Fellowship of the Tree Rings: An Immoral Tale

The Climategate furore shows no sign of dying down and the big questions now are “Was it a whistleblower?, “Is there more to come?” and “What next?”.  While the skeptical blogs are thriving on discovery of long-suspected foul-play, the exchanges on climate ‘insider’ sites such as RealClimate seem to be from a different planet, and take a “so what” smooth-it-over theme; however, these waters are boiling and no amount of oil will calm the maelstrom. (For anyone who is new to the scientific controversy over climate data I would highly recommend Jeff Id’s WordPress site “The Air Vent” where he currently has a reposting of his excellent Ten Things Everyone Should Know About Hockey Sticks).

I stick by my previous analysis that individually the emails are boring, don’t say much and are easy to wave off, but when you read again and again phrases that do not sit well with honesty and scientific integrity it is hard to view this collaborative group in any favourable light. So just what has come out?  Bishop Hill summarises the many of the discoveries succinctly – I’ve pulled off a few relevant to my theme (click to read), but do read the original:

Scientific Integrity

Autocrats to their research groups, academics often have big egos. It is their prerogative to promote their own research and developed theories, and academic rivalry happens but it seldom gets this nasty. Hell, if they were sportsmen they’d be up against their International Association for calling the sport into disrepute.

Consider for a moment one of the final lines of the Hippocratic Oath (modern version): “May I always act so as to preserve the finest traditions of my calling…”. Not that there’s a scientific equivalent. A US National Science Foundation report (link) says that (in 2000) public confidence in leaders of the scientific community was second only to that those in medicine; it quotes a UK survey:

The adjectives used most often to describe scientists and engineers were “intelligent, enquiring, logical, methodical, rational, and…responsible”

 

Not this lot. They believed their own propaganda, used their goal to justify their means.  On one hand Ben Santer says in an email “They [skeptics] seem to have no understanding of how science is actually done – no appreciation of the fact that uncertainty is an integral part of what we do.” On the other hand we read various emails discussing ways to ‘improve’ results that contribute to the uncertainty and ensure that the science supports warming and is presented as a consensus.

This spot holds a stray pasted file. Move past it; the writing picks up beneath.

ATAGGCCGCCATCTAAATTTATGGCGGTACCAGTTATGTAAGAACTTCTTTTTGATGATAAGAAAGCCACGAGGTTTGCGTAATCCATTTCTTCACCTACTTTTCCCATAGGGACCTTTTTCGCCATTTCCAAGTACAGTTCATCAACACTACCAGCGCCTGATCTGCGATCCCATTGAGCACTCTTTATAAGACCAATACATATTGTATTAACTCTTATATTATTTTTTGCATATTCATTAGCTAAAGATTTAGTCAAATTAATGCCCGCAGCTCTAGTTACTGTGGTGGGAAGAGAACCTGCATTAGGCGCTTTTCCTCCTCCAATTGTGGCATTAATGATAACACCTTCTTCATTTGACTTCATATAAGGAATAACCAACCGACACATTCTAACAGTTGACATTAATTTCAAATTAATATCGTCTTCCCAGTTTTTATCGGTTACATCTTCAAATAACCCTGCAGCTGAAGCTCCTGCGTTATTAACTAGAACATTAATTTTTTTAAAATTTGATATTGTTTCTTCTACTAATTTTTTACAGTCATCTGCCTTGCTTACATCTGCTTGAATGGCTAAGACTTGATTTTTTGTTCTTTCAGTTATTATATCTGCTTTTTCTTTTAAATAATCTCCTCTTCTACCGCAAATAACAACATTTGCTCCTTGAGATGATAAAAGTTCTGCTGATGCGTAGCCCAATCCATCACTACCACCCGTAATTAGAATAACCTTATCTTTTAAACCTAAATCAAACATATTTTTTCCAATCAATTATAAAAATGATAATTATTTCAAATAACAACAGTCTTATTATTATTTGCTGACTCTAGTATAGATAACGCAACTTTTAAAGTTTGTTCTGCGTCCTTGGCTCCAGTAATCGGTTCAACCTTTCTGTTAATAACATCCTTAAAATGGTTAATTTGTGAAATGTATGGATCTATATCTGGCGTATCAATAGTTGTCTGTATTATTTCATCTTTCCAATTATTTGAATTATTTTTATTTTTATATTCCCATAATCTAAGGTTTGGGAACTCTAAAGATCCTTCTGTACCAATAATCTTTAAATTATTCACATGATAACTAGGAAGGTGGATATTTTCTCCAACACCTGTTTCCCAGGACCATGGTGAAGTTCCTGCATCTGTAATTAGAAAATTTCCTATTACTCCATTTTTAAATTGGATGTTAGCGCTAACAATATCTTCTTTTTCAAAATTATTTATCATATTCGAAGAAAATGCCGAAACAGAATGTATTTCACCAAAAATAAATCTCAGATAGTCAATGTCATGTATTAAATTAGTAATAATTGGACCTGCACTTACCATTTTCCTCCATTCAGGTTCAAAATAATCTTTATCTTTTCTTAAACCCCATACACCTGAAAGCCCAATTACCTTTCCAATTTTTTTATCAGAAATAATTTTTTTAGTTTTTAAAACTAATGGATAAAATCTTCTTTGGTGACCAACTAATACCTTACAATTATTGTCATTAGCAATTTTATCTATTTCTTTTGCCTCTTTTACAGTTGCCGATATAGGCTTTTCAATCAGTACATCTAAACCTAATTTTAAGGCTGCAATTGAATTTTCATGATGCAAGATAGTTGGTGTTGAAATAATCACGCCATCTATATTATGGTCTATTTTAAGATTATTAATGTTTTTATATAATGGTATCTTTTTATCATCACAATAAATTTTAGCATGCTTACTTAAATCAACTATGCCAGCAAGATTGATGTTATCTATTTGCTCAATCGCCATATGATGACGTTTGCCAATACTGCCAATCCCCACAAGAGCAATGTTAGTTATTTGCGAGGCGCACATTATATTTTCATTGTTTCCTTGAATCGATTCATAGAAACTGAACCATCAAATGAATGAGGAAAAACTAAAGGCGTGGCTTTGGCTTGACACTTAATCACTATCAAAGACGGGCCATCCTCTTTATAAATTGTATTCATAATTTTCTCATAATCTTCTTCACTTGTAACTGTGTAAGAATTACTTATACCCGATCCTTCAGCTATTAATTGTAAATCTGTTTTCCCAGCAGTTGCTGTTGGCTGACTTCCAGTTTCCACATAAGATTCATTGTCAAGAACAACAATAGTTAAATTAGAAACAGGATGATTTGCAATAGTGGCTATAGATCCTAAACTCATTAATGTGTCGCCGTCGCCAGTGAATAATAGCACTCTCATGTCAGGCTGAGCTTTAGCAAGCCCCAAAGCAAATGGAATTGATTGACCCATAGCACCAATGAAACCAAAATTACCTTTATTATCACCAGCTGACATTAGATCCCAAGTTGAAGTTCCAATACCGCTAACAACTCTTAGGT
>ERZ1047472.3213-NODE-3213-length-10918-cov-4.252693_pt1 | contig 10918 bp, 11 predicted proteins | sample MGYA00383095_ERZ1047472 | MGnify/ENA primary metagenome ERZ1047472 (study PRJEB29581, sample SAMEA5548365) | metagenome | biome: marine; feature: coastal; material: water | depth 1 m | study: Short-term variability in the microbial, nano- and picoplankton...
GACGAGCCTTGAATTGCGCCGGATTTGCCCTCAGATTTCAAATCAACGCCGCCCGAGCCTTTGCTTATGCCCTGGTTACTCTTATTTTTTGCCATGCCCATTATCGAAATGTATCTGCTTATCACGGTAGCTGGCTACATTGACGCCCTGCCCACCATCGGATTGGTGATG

If this was just research understanding how climate affects the growth of trees we probably wouldn’t care. But these guys have had millions of public money, tax-payers money, to develop and propagate the very science, the uncertain science that would now change whole economies and all our lives.

Details of the funding to the lead scientist’s group was released and is on the web for all to see:

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Apparently this is a every bit as impressive as it seems.  When I started my science career in the late 1980s, a first job in a university paid about £12,000; a quick search of  academic job sites suggests it would now be at least £26,000, and academic contacts tell me that the full cost of such a post on a grant proposal currently (salary and overheads only) can be £80,000 per year.

On Friday a new website (http://www.anelegantchaos.org/) appeared, allowing an interface to the emails searchable by keyword; what a gift to the blogosphere.

Excerpts from the lyrics of Julian Cope’s “An Elegant Chaos”:

Looking down
At the carefully laid out infamy
Take a scythe, take a scythe,
To the rotting core
Of man-vegetation
Now I sigh
At the cool cool attitude to ignorance

Hmm. How appropriate.

“Thisis a truly shocking indictment of what passes for science within the climate world. They should be thoroughly ashamed of themselves and no amount of spin can disguise what they have been doing over many years.” (a comment on blog Harmless Sky by Tonyb earlier today). I couldn’t have said it better.

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